Crosby: Weak Commissioning Poses Risks to Reliability, Safety
Electrical switchgear at a QTS data center in Princeton, New Jersey.

Crosby: Weak Commissioning Poses Risks to Reliability, Safety

Data Center World: The industry isn't serious enough about testing performance and safety of new facilities, says Compass CEO

ORLANDO, Fla. - The data center industry isn't serious enough about testing the performance and safety of new facilities, according to Chris Crosby, who says this practice will lead to problems unless it is addressed.

Crosby, the CEO of Compass Datacenters, is an ardent advocate of the importance of commissioning, the thorough testing of mission-critical systems in new data centers. In a presentation Tuesday at Data Center World, Crosby called on service providers to commit to Level 5 commissioning of new data centers, which involves integrated testing of all mission-critical systems.

"It's been shocking to me how much our industry has been shirking on commissioning," said Crosby. "It has real risks for the operation of the building, as well as safety."

Crosby was also critical of the practice of phased expansions of data center electrical infrastructure, saying this approach creates additional risk by introducing scenarios that cannot be tested during commissioning.

"Some companies are saying 'we've pre-designed the data center, and can add UPS capacity later,'" said Crosby. "If you haven't tested it at full load, you're kidding yourself."

The value of commissioning

Commissioning is a quality assurance process in which a facility is thoroughly tested, preferably by an independent specialist. The American Society of Heating, Refrigerating and Air-Conditioning Engineers (ASHRAE) defines commissioning as “verifying and documenting that the facility and all of its systems and assemblies are planned, designed, installed, tested, operated and maintained to meet the needs of the owner.”

In his presentation at Data Center World, Crosby outlined the various levels of commissioning a data center.

commissioning-crosby-dcw

"Commissioning is the only time you get to test the equipment as its supposed to work," said Crosby. "As the CEO, that's the one thing that allows me to sleep at night. I know the site performs. Data centers very rarely get you kudos, but they can get you canned."

Crosby said Level 5 commissioning is crucial in affirming that the data center will operate reliably and safely, but many providers forego this level of testing. "Level 4 is where a lot of people are stopping nowadays," he said.

Before founding Compass, Crosby was an executive for many years at Digital Realty Trust when it pioneered the wholesale data center model. He has become a strong advocate of standards, including Tier certification that includes data center construction as well as design. That emphasis on independent review of data center quality extends to commissioning.

Safety and capacity expansion

Crosby says the commissioning issue goes deeper than performance and reliability. He says it's a safety issue.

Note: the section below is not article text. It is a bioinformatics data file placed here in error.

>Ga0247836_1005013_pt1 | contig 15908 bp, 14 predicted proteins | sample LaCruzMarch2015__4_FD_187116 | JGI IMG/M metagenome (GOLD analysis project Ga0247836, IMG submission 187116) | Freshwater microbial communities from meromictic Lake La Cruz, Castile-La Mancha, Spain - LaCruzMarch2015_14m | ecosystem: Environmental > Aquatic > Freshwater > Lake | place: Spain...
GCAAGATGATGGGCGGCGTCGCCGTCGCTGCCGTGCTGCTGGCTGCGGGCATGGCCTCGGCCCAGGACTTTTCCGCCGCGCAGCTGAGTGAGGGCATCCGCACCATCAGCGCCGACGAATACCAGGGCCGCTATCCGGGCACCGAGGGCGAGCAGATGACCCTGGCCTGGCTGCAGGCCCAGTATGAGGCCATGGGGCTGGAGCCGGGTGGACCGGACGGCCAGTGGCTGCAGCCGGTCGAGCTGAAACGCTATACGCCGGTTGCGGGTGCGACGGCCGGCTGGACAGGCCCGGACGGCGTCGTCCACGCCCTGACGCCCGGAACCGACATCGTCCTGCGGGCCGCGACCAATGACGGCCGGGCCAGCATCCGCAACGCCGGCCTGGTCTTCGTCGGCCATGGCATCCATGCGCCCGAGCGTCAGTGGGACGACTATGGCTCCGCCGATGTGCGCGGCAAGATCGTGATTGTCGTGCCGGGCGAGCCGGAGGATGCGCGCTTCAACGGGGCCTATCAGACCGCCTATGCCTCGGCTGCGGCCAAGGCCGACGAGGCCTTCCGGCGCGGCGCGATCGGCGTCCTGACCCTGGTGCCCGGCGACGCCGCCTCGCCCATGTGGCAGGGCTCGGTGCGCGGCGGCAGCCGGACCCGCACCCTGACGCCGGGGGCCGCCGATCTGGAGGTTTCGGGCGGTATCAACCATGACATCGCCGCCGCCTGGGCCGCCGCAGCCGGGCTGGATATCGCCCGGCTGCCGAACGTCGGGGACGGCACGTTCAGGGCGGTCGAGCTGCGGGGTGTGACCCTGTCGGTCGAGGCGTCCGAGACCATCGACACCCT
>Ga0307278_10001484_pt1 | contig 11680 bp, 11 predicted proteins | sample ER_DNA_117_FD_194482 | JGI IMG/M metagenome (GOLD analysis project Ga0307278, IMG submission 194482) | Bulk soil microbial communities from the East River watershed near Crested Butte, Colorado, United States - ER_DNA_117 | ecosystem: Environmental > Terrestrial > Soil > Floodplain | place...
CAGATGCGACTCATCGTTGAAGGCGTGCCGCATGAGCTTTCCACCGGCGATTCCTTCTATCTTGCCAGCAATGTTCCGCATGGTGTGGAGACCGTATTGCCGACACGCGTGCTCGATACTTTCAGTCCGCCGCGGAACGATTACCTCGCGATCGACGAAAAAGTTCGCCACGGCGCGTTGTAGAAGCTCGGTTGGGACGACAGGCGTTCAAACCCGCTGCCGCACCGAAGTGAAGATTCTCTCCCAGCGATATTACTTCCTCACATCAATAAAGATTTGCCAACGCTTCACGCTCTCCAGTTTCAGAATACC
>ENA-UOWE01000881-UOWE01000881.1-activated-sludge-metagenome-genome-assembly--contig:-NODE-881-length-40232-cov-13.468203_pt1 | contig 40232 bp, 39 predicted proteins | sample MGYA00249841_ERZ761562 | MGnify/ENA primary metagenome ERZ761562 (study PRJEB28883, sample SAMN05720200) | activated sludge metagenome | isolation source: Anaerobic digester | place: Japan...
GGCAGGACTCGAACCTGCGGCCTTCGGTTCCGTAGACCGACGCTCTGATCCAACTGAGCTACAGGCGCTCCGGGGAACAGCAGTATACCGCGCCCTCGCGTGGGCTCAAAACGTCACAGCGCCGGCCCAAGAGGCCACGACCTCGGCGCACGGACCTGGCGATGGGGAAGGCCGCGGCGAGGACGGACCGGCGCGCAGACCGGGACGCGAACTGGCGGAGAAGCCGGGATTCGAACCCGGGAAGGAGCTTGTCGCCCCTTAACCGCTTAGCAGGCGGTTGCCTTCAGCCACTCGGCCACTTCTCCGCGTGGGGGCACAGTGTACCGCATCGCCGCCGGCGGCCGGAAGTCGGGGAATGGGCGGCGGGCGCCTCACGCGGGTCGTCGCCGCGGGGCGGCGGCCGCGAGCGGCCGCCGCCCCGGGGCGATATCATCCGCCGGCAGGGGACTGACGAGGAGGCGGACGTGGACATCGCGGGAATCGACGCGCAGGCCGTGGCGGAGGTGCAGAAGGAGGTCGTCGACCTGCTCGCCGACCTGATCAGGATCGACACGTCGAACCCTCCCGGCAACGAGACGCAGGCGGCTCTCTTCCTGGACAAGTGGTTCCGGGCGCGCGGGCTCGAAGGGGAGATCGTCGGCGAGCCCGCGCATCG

"The concept of modular expansion has created an inordinate amount of risk," he said. "Don't fall into the phased-build model of installing extra capacity on live stuff. If you don't test and then add something later, you increase the risk of an arc flash exponentially."

An arc flash is an electrical explosion that generates intense heat that can reach 35,000 F, which can damage and even melt electrical equipment. Arc flash incidents also represent a significant threat to worker safety.

A commissioning specialist who wished to remain anonymous said such safety concerns can be addressed by including commissioning agents in the design process, a practice that's common in data center projects for large enterprises, but less so for service providers.

Chris Crosby, CEO and co-founder, Compass Datacenters.

Chris Crosby, CEO and co-founder, Compass Datacenters.

Reducing arc flash hazards has been a growing priority for data center power vendors and the National Fire Protection Association (NFPA), which in 2012 introduced new regulations designed to limit the scenarios in which technicians are working with energized equipment.

According to Crosby, data center designs incorporating phased expansion -- often through the addition of modular UPS infrastructure -- can create risky scenarios in which capacity is added to operational facilities. He said this is a particular challenge with larger facilities with a unified power infrastructure.

"I firmly believe that we are going to have an issue as an industry with arc flash," said Crosby. "We don't do a good enough job explaining the risks of live work."

Design options

One way to manage these risks would be to lease equipment for the commissioning process, so that a provider could test a facility at full projected load without laying out the capital to purchase UPS units and generators.

"I get that these are hard decisions," said Crosby. "But this is dangerous stuff."

Audience members noted that this risk can also be addressed through designs that break larger facilities into multiple chunks with independent power systems. Crosby acknowledged this point, and said more data centers need to consider this in the design process.

"You've got to build out separate infrastructure systems, from the transformer all the way through," he said.

This is the approach Compass has taken with its data center design, which features facilities sized at 1 to 1.5 megawatts, with expansion available through additional buildings.

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